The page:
What is surrogacy?
What are the unborn baby’s normal movements in pregnancy?
Surrogacy is when the couple who are unable to conceive, can have a baby from another woman. The intended parents are the ones who become the legal parent of a child who is born through surrogacy. There are two types of surrogacy:
- Traditional Surrogacy: Traditional surrogacy is where the surrogate is genetically related and becomes pregnant through artificial insemination.
- Host surrogacy: It is when IVF is used, either with the eggs of the intended mother or with donor eggs. The surrogate mother is not genetically related to the baby and does not use her eggs. The three stages of this type of surrogacy are
- Egg Donation
- The female egg donor undergoes some special procedures to extract many eggs.
- • Fertilization
- The eggs are fertilized with sperm in the laboratory, resulting in embryos.
- • Embryo Transfer
- The embryo is transferred into the womb of the surrogate mother. The Embryo Transfer can be transferred to the surrogate either fresh or after have been de-frosted from storage. For a fresh embryo transfer, the cycles of the surrogate and the egg donor must be synchronized, and this is done using hormone medications. In cases where embryos have been frozen already and the de-frosted embryos are being transferred, the surrogate mother is provided with hormone medications to ‘ready’ her womb lining.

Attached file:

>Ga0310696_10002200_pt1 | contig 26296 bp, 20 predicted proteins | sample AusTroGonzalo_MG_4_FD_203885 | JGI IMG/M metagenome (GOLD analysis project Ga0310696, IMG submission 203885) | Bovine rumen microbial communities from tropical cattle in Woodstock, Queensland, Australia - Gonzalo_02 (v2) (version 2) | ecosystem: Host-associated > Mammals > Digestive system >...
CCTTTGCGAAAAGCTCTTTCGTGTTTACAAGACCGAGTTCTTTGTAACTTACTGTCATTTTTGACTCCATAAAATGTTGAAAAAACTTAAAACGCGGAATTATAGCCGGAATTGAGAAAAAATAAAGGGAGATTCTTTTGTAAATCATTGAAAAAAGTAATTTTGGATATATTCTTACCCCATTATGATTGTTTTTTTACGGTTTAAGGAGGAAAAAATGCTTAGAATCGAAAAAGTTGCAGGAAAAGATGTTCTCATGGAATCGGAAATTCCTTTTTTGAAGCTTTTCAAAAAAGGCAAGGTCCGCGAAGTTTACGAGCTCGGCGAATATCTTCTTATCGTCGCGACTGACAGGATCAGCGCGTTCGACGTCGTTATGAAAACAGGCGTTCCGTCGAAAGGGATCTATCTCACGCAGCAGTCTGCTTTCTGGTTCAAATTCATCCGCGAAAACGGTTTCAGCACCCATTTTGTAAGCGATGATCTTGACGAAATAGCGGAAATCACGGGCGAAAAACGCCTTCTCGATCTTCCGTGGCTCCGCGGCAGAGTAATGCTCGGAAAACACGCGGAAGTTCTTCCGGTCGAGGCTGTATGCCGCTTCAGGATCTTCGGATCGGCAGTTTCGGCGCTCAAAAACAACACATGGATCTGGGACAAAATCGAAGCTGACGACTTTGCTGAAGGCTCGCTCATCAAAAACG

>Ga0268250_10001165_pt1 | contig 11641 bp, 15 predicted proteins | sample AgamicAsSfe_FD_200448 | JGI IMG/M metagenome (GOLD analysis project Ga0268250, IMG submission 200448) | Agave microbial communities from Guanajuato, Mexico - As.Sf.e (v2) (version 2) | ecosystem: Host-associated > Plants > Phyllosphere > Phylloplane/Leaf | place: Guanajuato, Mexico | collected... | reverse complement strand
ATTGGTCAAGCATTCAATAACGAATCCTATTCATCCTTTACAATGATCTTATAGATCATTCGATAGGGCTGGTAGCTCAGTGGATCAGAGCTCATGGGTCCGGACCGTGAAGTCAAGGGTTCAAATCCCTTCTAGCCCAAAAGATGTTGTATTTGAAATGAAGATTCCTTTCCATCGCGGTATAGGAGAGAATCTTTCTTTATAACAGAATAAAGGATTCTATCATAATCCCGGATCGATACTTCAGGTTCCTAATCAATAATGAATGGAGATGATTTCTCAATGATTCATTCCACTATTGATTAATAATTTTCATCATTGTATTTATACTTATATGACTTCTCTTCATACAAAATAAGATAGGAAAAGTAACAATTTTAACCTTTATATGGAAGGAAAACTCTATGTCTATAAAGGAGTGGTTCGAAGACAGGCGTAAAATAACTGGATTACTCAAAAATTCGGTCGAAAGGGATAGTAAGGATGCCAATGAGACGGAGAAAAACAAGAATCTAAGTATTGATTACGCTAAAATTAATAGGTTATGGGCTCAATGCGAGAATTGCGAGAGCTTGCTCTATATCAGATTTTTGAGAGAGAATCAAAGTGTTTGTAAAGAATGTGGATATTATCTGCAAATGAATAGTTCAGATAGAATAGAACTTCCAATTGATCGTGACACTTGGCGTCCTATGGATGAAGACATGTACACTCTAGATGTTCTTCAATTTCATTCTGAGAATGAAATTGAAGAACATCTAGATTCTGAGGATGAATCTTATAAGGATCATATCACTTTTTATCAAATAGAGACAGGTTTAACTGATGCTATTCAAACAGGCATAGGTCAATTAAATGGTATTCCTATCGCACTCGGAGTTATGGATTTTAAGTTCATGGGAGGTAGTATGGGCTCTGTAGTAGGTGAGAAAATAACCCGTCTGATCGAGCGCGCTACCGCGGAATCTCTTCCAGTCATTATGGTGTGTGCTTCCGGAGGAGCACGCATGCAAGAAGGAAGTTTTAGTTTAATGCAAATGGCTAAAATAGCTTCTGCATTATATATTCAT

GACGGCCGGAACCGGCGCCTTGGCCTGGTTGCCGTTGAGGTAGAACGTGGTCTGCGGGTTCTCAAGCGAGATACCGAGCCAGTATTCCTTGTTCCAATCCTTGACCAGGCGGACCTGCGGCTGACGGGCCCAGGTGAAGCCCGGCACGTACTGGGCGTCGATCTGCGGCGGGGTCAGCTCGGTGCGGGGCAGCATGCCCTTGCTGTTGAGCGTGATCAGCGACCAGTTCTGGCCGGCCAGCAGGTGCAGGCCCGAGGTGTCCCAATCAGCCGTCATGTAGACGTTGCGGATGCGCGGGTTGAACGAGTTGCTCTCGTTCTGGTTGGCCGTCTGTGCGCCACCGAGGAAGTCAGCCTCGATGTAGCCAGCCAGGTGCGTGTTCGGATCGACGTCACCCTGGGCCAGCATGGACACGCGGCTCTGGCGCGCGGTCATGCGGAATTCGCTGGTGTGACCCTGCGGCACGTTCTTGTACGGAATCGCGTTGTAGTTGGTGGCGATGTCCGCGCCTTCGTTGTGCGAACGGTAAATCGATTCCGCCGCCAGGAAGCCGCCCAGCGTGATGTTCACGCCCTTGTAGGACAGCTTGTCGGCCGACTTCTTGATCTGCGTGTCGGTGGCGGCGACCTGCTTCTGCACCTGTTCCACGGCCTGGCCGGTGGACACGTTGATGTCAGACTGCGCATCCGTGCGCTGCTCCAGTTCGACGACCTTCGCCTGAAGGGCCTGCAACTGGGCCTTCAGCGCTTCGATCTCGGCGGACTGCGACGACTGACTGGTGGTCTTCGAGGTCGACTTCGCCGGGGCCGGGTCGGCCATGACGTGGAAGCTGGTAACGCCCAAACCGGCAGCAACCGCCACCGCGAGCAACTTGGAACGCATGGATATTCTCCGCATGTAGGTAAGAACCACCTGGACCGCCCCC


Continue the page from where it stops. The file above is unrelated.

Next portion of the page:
- Egg Donation
The birth mother
Now, according to the law, the woman who gives birth to the child can be treated as a legal mother and have parental responsibility.
The intended mother
The woman cannot be treated as the mother of the child even her eggs are used in the treatment. She has no legal rights concerning the child by her eggs being used or under any surrogacy agreement.
The child’s legal father will be the surrogate’s husband unless
- The surrogate’s husband didn’t give their permission for their wife to carry the pregnancy.
- If your surrogate has no partner, or they are unmarried, the child will have no legal father or second parent.
From 1st October 2013, it is possible for one of the intended parents commissioning a surrogacy arrangement to be recognized as the legal parent when the child is born if the surrogate is not married and the relevant consents are in place. These consents will be completed with the couple at the hospital with a doctor’s appointment.
Before the treatment, screening of all those involved in surrogacy arrangements will be undertaken in line with HFEA’s current guidelines can be provided.
The clinical commissioning groups (CCGs) do not currently provide surrogacy on the NHS.